The Complex

New Details Emerge In Massive Army Financial Scandal

One of the largest fraud investigations in the Army's history has grown even larger, with lawmakers releasing new evidence that a troubled Army National Guard recruiting program allowed hundreds of troops, including a two-star general and at least 18 colonels, to effectively steal as much as $66 million.

Senator Claire McCaskill (D-Mo.), who has been leading the congressional investigation into the National Guard program, repeatedly asked senior officials who had overseen the Army's now-defunct Recruiting Assistance Program why the initiative hadn't been designed with better anti-fraud measures. The program offered cash incentives to all troops who helped nudge other would-be soldiers to join the military. The Army's actual recruiters weren't eligible for the money, but an Army audit completed in 2012 concluded that disgruntled recruiters and other troops may have unlawfully cooked the books to collect tens, and in some cases, hundreds of thousands of dollars that they didn't deserve.

"This is what kills me about this, you guys: This is, like, basic," a clearly exasperated McCaskill said at one point during Tuesday's hearing in front of her subcommittee on financial and contracting oversight, her voice rising. "You just assumed whoever was typing [recruits' information] in was telling the truth! And then nobody checked to see if they're lying! You're giving out millions of dollars, no questions asked!"

The hearing included two panels of officers: one comprising active-duty generals from the active-duty Army, and one including National Guard officials who previously oversaw the flawed recruiting program. Both groups promised to cooperate with the ongoing investigation, but the National Guard officials also defended the initiative, saying it propped up the force at a time when it was 20,000 soldiers short and strapped by not only war operations, but mobilizations at home to deal with catastrophes like Hurricane Katrina, which devastated a broad swath of the southeastern United States in 2005.

Suspicions about fraud in the National Guard program have swirled around it for years, but the Army always downplayed those concerns and said it had been properly overseen. Their confidence was misplaced: the Army's Criminal Investigative Service has now initiated 559 investigations into 1,219 people who have skimmed $29 million through the initiative, officials disclosed for the first time Monday. Maj. Gen. David Quantock, the head of Army CID, told Congress on Tuesday that he believes that figure could grow to between $50 million and $66 million as CID agents continue to unravel cases that in some cases involve events that took place years earlier.

That means some soldiers who broke the law may avoid prosecution because the statute of limitations for their crimes will have run out. Other administrative forms of punishment may be possible in those situations, such as reductions in rank, which can affect pensions.

The Guard's version of the program was commonly known as G-RAP, and remained in place until 2012. It total, it cost $408.7 million, Lt. Gen. William Grisoli, director of Army staff, told McCaskill's subcommittee on Tuesday. The Army Reserve and active-duty force also used similar programs for shorter periods of time, spending $42.6 million and $7.9 million, respectively.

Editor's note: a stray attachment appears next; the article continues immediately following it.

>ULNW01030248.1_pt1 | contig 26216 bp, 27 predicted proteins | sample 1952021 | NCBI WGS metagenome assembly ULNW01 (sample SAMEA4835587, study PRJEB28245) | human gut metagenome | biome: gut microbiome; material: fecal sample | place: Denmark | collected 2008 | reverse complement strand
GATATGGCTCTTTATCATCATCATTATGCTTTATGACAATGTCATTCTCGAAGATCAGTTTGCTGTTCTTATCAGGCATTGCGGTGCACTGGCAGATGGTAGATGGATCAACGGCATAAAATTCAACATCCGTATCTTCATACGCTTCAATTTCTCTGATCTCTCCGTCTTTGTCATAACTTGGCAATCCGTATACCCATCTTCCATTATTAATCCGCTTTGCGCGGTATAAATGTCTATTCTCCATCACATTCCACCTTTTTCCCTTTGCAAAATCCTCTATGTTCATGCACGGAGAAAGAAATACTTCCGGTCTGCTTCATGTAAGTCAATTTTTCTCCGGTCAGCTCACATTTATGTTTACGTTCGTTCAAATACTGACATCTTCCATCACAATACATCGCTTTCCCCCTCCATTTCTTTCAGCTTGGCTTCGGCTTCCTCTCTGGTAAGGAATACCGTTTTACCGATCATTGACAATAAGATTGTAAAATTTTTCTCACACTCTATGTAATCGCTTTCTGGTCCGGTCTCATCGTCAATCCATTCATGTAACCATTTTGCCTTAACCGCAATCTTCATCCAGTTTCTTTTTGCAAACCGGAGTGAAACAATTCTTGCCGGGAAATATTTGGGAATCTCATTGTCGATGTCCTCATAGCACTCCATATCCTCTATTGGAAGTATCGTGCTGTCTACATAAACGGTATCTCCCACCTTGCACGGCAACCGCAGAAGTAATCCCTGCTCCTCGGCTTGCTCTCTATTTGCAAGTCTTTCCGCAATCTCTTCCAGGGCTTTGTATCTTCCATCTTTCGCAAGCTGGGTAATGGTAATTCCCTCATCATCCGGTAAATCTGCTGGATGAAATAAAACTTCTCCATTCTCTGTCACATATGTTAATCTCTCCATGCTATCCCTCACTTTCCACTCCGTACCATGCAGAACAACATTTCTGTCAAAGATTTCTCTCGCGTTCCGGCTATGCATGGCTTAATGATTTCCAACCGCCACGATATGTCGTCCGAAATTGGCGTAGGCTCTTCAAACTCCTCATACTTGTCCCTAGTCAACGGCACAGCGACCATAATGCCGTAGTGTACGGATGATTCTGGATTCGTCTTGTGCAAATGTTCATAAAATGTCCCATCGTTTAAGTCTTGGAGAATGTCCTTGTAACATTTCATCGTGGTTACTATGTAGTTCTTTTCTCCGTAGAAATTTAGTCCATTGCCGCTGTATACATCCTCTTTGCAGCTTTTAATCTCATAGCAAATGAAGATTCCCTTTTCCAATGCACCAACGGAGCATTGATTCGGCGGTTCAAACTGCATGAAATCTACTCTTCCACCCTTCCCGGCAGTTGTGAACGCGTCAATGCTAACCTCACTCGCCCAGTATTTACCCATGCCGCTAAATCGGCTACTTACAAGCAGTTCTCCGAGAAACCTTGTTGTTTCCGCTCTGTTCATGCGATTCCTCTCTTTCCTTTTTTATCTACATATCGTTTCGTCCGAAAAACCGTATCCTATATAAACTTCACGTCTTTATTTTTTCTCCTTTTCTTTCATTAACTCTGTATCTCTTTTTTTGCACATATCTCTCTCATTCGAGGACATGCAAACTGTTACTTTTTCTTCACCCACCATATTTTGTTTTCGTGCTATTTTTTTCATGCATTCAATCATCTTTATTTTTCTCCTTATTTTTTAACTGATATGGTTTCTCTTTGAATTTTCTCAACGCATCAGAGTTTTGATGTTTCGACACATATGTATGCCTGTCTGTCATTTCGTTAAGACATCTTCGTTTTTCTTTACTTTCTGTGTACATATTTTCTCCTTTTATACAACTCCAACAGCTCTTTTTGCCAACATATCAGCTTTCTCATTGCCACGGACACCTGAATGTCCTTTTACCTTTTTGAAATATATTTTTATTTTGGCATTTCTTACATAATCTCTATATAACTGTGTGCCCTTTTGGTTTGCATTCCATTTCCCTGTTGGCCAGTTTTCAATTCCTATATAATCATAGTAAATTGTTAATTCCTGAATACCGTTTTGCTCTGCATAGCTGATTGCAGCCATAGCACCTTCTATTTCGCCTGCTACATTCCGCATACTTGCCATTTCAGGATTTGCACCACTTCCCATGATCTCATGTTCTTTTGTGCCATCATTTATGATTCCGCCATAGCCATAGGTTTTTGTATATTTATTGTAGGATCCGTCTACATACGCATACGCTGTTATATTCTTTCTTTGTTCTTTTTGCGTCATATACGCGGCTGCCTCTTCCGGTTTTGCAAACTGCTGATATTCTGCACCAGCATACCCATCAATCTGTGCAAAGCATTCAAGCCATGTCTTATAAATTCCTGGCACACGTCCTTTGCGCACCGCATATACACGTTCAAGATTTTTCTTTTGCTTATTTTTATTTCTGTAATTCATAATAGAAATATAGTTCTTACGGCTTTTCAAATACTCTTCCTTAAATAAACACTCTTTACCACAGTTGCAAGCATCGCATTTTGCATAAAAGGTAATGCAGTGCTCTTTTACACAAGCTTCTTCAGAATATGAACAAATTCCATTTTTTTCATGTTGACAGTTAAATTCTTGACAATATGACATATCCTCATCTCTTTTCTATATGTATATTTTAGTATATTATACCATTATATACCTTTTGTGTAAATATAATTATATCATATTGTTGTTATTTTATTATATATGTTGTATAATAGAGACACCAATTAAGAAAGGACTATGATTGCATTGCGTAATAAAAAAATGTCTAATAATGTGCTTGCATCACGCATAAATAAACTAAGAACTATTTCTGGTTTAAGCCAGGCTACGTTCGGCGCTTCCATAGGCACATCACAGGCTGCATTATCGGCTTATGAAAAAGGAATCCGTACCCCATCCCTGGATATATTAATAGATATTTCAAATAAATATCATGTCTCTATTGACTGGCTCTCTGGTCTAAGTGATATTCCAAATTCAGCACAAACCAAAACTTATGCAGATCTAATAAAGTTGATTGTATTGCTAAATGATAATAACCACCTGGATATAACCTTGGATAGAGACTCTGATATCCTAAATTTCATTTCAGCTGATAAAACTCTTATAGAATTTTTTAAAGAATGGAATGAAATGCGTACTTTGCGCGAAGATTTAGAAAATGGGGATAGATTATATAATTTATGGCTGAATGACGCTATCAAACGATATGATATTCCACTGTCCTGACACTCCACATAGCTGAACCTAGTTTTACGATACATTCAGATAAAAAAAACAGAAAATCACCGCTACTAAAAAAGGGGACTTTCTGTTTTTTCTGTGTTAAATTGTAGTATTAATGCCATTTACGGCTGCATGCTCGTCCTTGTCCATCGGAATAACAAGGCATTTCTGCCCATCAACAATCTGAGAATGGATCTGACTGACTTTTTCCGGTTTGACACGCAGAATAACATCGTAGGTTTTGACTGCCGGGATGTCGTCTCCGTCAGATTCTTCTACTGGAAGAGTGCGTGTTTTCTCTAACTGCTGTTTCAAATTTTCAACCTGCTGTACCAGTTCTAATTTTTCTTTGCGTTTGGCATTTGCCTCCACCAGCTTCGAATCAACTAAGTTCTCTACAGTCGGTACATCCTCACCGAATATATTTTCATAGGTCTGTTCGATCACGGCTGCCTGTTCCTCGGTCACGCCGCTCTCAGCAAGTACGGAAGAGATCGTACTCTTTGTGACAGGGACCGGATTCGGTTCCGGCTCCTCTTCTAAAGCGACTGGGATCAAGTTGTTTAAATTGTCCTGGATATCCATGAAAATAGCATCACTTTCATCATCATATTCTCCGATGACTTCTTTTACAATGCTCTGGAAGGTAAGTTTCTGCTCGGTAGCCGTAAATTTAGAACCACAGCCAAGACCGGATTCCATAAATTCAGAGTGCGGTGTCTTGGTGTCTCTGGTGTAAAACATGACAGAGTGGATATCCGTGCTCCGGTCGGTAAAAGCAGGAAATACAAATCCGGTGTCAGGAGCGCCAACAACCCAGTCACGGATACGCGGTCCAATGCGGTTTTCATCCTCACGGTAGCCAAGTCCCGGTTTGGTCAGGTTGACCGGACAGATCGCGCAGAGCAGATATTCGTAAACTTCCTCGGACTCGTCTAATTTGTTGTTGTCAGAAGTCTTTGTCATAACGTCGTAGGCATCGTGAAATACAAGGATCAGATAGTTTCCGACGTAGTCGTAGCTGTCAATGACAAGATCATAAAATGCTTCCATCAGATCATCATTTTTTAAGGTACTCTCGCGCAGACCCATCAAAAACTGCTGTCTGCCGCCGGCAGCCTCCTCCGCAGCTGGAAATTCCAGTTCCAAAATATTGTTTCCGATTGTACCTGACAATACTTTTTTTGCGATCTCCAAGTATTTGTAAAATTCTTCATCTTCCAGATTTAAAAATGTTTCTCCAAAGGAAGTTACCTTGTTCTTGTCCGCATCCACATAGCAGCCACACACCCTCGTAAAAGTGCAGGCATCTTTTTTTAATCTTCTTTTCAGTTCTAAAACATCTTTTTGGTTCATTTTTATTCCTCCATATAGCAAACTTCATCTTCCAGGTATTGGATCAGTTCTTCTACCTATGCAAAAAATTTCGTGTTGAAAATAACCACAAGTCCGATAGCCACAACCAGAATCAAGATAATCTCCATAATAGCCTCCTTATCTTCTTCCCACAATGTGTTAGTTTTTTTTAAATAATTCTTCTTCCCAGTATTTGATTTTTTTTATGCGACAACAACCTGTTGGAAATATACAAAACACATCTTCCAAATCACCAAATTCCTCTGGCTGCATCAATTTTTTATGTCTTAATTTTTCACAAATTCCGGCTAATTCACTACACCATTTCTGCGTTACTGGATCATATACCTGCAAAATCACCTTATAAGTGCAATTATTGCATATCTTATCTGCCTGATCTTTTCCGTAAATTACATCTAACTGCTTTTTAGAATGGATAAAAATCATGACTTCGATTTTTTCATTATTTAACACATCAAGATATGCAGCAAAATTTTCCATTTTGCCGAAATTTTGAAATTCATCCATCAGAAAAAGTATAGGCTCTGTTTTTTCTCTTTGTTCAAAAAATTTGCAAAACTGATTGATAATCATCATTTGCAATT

The program worked by giving soldiers between $2,000 and $7,500 for getting others to meet with recruiters and join the Guard. It has been widely hailed as a success over the years by Army officials, who noted that the Guard was about 20,000 short of its authorized 350,000-man size in 2005 but met its numbers after the program was put in place. G-RAP was canceled in 2012 by Army Secretary John McHugh, who also quietly called at the time for internal reviews because of the fraud allegations.

Lt. Gen. Clyde Vaughn (ret.), who commanded the Army National Guard from June 2005 to June 2009, was among the officials who defended the incentive program on Tuesday, saying its success in finding those additional recruits should not be overlooked. He pushed back against McCaskill's allegation that he and his staff didn't do enough to oversee the money, saying he regularly urged the general officers in charge of the National Guard in each state and territory to watch out for fraud. Those other officers were potentially at fault, he implied, for failing to keep a closer eye on the soldiers under their individual commands.

"I told them, 'We have to catch the first peckerwoods who get out here and mess this thing up. And, we have to prosecute them quickly,'" Vaughn told the subcommittee on Tuesday, using a surprisingly colorful military epithet. "And I did that 18 months in a row."

But McCaskill zeroed in on the oversight issue again. Merely telling the commanders of National Guard branches in each state to watch for fraud isn't the same as making sure there's a formalized process in place to catch it, she said. McCaskill added that the National Guard officials overseeing G-RAP and the contractor assisting them, Docupak, should have made sure the money was being spent appropriately.

"What worries me a little bit," McCaskill said, "is that it reminds me what I heard around contracting in Iraq from the generals: 'Not my problem. Not my command. Not my issue.'"

Allison Shelley/Getty Image News

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